Since last summer, Uber has sought to improve transparency by implementing "upfront pricing." Under the premise, a rider is informed of a ride's price range before entering a vehicle, based on traffic estimates, time and mileage. Ostensibly, it's a winning scheme that encourages more trust in the ride-share company, which has been besieged with a series of crises this year. In reality, as a new class-action lawsuit filed in a Manhattan federal court alleges, there's a discrepancy between what riders are being charged and how it's calculating driver pay, and it all comes back to the upfront pricing model.
Under the system, Uber X customers are charged based on routes that are less-efficient than the ones it's using to calculate what drivers are paid. As the suit alleges, the outcome of this paradigm is higher fares and the company is pocketing any leftover surplus on the fare directly from its customers, allowing it to amass an extra $7.43 million per month.
Fast Company obtained the suit, which states:
“Contrary to Uber’s representations concerning the ‘cost of the ride’ and the “actual fare” charged to Uber X riders via the Upfront Pricing model, Uber has charged Uber X riders a fare that is $1.98 higher on average than the ‘actual fare’, i.e., the fare incurred by the Uber X drivers for the ride."
The complaint was foreshadowed by a story reported by Bloomberg, in which Uber's head of product, Daniel Graf explained that the company is charging fares based on what its computer algorithms think people are willing to pay. The premise explained by Graf, called "route-based pricing" has fallen afoul of some critics who think it could possibly lead to more customer discrimination.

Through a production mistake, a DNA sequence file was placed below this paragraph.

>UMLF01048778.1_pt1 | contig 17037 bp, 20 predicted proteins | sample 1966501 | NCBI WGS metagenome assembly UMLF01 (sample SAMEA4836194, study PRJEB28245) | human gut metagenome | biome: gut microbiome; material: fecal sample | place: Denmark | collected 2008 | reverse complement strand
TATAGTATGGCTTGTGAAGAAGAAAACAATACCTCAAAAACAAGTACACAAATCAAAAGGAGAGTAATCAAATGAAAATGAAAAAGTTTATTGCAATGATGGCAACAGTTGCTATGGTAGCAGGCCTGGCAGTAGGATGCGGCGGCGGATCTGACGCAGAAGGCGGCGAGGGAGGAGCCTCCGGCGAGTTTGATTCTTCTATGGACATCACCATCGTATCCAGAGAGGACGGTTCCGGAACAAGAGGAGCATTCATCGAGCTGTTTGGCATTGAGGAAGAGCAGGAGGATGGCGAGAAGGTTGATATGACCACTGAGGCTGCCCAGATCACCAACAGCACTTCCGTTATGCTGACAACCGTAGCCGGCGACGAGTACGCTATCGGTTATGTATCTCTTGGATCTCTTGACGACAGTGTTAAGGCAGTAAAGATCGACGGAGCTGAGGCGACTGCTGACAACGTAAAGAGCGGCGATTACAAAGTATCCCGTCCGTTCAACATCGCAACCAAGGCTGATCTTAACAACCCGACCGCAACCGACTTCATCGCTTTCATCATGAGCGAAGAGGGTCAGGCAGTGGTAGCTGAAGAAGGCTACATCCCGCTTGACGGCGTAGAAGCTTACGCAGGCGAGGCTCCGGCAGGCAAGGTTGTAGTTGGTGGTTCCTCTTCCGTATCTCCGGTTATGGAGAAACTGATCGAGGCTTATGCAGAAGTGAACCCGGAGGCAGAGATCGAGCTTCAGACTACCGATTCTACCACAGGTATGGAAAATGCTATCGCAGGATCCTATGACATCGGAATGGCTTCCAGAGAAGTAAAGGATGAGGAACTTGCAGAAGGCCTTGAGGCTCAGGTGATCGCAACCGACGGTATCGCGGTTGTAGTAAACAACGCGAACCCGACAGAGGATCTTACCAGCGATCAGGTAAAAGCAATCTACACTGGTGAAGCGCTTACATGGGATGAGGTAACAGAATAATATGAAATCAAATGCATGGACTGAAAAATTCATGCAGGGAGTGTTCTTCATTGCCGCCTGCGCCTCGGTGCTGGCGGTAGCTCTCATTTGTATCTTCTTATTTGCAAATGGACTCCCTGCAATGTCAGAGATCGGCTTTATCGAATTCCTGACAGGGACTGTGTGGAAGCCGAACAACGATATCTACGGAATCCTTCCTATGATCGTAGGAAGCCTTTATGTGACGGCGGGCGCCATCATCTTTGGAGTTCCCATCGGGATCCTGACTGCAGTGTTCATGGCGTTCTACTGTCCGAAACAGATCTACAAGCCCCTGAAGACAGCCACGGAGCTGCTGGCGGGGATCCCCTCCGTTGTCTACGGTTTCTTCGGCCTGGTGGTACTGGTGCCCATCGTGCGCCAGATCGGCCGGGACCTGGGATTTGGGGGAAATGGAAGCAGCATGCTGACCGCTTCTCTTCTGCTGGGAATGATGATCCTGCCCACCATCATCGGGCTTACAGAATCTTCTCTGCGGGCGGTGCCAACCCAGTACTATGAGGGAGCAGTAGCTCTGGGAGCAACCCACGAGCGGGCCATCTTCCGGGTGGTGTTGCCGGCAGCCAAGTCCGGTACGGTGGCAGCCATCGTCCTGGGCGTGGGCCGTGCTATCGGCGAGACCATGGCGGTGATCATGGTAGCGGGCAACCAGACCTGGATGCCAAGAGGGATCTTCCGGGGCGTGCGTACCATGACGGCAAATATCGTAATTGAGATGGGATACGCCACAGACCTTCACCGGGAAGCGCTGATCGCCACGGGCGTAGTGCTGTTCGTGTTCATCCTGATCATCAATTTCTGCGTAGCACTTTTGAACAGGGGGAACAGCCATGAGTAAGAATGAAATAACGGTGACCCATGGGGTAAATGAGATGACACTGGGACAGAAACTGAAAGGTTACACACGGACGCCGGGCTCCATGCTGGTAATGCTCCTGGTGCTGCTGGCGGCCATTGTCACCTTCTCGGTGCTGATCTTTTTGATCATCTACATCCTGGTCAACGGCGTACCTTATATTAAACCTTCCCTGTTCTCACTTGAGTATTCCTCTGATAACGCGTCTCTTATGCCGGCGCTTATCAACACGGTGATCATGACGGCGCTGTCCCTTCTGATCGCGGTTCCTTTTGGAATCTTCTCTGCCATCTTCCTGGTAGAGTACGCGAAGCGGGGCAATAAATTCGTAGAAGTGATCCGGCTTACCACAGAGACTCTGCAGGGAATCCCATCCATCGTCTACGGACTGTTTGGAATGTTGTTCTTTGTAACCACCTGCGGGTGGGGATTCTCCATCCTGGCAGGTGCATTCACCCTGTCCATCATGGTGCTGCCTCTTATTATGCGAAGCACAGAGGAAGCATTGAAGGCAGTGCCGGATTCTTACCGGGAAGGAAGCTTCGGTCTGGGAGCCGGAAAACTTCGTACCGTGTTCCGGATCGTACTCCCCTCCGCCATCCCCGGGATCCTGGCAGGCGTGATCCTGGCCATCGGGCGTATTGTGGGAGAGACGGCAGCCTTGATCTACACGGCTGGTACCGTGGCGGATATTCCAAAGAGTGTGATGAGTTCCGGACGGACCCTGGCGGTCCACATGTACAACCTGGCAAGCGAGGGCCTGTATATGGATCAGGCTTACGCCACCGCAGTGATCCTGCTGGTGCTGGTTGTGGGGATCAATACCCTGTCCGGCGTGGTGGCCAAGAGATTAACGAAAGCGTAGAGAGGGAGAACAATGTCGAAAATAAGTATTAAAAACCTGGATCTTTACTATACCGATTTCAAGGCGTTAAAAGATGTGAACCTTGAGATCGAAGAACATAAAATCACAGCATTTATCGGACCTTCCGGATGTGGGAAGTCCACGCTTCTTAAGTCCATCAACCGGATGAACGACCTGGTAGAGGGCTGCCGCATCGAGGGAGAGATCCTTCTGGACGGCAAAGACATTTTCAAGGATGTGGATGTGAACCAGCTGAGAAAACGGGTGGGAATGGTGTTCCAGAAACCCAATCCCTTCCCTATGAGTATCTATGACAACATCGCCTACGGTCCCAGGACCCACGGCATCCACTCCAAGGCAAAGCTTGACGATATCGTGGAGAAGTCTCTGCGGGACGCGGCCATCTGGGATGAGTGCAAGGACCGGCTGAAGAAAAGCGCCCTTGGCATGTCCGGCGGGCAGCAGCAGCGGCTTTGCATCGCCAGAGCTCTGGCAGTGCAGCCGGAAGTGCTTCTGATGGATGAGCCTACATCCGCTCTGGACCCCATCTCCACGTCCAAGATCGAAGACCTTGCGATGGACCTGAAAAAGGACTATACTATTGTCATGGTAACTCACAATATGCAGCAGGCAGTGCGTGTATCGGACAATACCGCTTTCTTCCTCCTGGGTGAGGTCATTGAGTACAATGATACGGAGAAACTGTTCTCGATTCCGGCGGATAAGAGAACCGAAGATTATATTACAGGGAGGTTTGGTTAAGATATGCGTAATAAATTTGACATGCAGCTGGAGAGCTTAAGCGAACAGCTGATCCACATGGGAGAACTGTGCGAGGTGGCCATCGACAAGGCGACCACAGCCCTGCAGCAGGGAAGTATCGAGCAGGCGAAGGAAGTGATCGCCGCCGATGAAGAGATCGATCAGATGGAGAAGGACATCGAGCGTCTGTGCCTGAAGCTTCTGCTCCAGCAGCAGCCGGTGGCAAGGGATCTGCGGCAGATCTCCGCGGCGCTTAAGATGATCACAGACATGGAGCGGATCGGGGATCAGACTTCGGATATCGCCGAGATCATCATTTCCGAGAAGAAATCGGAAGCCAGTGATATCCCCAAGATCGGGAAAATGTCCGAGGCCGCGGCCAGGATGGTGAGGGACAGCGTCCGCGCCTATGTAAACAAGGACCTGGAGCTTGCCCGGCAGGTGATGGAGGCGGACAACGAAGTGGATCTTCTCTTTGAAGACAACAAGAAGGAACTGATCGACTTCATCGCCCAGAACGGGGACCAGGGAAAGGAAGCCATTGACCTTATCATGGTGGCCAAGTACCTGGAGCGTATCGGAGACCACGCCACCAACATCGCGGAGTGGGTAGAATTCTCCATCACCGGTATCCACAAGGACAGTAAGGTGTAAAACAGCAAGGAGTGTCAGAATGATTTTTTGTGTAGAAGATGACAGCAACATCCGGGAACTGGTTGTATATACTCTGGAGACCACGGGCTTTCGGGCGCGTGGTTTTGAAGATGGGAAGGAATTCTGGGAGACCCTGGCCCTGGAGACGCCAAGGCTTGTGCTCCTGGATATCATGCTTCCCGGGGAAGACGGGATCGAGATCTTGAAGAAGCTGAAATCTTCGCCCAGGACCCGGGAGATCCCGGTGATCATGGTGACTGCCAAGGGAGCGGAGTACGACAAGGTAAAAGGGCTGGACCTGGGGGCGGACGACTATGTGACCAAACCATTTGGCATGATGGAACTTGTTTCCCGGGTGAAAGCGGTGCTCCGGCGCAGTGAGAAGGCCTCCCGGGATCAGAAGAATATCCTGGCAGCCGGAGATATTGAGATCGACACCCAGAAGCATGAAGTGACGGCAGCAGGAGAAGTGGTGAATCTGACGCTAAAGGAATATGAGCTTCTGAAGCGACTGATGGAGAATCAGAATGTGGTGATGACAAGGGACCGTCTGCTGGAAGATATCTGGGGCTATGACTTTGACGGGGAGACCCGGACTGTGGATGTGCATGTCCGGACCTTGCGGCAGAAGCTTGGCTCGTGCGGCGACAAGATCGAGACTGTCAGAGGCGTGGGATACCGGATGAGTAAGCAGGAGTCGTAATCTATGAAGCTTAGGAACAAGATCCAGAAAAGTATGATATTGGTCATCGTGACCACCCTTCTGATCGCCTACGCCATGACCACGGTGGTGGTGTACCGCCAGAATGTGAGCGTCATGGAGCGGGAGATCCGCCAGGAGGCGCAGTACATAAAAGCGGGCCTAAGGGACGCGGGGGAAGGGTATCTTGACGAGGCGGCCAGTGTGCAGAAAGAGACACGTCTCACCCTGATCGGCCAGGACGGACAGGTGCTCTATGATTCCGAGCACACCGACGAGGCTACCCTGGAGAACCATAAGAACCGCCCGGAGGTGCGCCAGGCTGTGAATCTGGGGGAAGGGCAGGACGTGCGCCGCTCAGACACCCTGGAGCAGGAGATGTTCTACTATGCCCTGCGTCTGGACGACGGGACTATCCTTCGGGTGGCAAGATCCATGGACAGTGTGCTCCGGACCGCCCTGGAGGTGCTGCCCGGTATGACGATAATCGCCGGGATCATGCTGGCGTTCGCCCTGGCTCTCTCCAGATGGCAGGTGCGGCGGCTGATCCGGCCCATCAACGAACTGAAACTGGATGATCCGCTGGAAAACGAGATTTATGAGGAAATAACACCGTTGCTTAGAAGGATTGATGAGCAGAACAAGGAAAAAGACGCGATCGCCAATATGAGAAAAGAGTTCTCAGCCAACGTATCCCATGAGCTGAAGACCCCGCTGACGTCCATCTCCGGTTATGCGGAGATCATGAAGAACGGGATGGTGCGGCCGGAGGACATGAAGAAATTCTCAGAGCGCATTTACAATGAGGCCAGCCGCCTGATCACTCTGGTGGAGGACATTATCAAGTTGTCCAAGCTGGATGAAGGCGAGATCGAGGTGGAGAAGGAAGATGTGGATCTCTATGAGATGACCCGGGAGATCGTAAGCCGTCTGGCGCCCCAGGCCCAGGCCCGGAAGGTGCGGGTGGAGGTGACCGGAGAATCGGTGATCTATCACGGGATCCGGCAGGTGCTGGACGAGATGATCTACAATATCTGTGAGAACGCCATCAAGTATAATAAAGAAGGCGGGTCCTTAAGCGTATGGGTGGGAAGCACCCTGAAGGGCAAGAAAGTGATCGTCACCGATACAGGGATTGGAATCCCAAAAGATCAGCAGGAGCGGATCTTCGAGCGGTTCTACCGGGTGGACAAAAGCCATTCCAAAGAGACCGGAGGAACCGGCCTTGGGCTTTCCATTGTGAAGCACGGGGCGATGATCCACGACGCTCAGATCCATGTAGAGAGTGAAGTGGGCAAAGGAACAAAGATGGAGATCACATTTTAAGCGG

Being saddled with a legal action is nothing new to ride-share monolith, which is also fending off another class-action suit in San Francisco, alleging that Uber is ripping off drivers under the same upfront system. Another one leveling that very accusation was filed last month in Los Angeles. The pile-on is perhaps cemented by reports from Tuesday, which suggest Uber had underpaid drivers in New York City for years; the company has agreed to issue backpay to all those affected, with some estimates noting the total payout could near $40.5 million.
The suit filed this week in Manhattan court cites Jacqueline Gayed as the lead plaintiff. Gayed is married to an Uber driver and after conducting her own independent inquiry, she's been joined by over 100 customers who've signed on to support the complaint. Her findings coincide largely with those of the Rideshare Guy, an independent blog and resource for drivers.